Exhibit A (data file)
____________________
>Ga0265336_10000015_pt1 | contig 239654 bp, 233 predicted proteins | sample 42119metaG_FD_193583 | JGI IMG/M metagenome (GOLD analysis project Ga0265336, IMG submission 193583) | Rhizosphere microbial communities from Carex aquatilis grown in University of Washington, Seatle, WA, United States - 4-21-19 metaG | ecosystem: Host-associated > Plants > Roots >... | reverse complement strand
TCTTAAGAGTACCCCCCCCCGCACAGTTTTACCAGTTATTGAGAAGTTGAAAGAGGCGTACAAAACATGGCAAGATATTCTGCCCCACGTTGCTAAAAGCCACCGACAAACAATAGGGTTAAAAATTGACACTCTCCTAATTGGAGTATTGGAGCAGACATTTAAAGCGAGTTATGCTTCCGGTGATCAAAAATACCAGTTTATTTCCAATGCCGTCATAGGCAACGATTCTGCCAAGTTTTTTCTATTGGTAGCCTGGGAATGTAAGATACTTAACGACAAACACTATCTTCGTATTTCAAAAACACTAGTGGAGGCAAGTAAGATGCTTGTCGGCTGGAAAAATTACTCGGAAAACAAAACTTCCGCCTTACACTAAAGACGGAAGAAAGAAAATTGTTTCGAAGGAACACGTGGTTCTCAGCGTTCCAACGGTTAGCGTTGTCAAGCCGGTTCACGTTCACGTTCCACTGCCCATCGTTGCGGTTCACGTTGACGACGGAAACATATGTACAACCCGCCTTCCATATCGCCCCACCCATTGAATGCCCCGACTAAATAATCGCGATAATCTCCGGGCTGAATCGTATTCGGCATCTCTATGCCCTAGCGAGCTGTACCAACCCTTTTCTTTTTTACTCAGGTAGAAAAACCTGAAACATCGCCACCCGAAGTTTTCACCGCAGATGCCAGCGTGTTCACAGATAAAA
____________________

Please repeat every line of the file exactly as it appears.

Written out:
>Ga0265336_10000015_pt1 | contig 239654 bp, 233 predicted proteins | sample 42119metaG_FD_193583 | JGI IMG/M metagenome (GOLD analysis project Ga0265336, IMG submission 193583) | Rhizosphere microbial communities from Carex aquatilis grown in University of Washington, Seatle, WA, United States - 4-21-19 metaG | ecosystem: Host-associated > Plants > Roots >... | reverse complement strand
TCTTAAGAGTACCCCCCCCCGCACAGTTTTACCAGTTATTGAGAAGTTGAAAGAGGCGTACAAAACATGGCAAGATATTCTGCCCCACGTTGCTAAAAGCCACCGACAAACAATAGGGTTAAAAATTGACACTCTCCTAATTGGAGTATTGGAGCAGACATTTAAAGCGAGTTATGCTTCCGGTGATCAAAAATACCAGTTTATTTCCAATGCCGTCATAGGCAACGATTCTGCCAAGTTTTTTCTATTGGTAGCCTGGGAATGTAAGATACTTAACGACAAACACTATCTTCGTATTTCAAAAACACTAGTGGAGGCAAGTAAGATGCTTGTCGGCTGGAAAAATTACTCGGAAAACAAAACTTCCGCCTTACACTAAAGACGGAAGAAAGAAAATTGTTTCGAAGGAACACGTGGTTCTCAGCGTTCCAACGGTTAGCGTTGTCAAGCCGGTTCACGTTCACGTTCCACTGCCCATCGTTGCGGTTCACGTTGACGACGGAAACATATGTACAACCCGCCTTCCATATCGCCCCACCCATTGAATGCCCCGACTAAATAATCGCGATAATCTCCGGGCTGAATCGTATTCGGCATCTCTATGCCCTAGCGAGCTGTACCAACCCTTTTCTTTTTTACTCAGGTAGAAAAACCTGAAACATCGCCACCCGAAGTTTTCACCGCAGATGCCAGCGTGTTCACAGATAAAA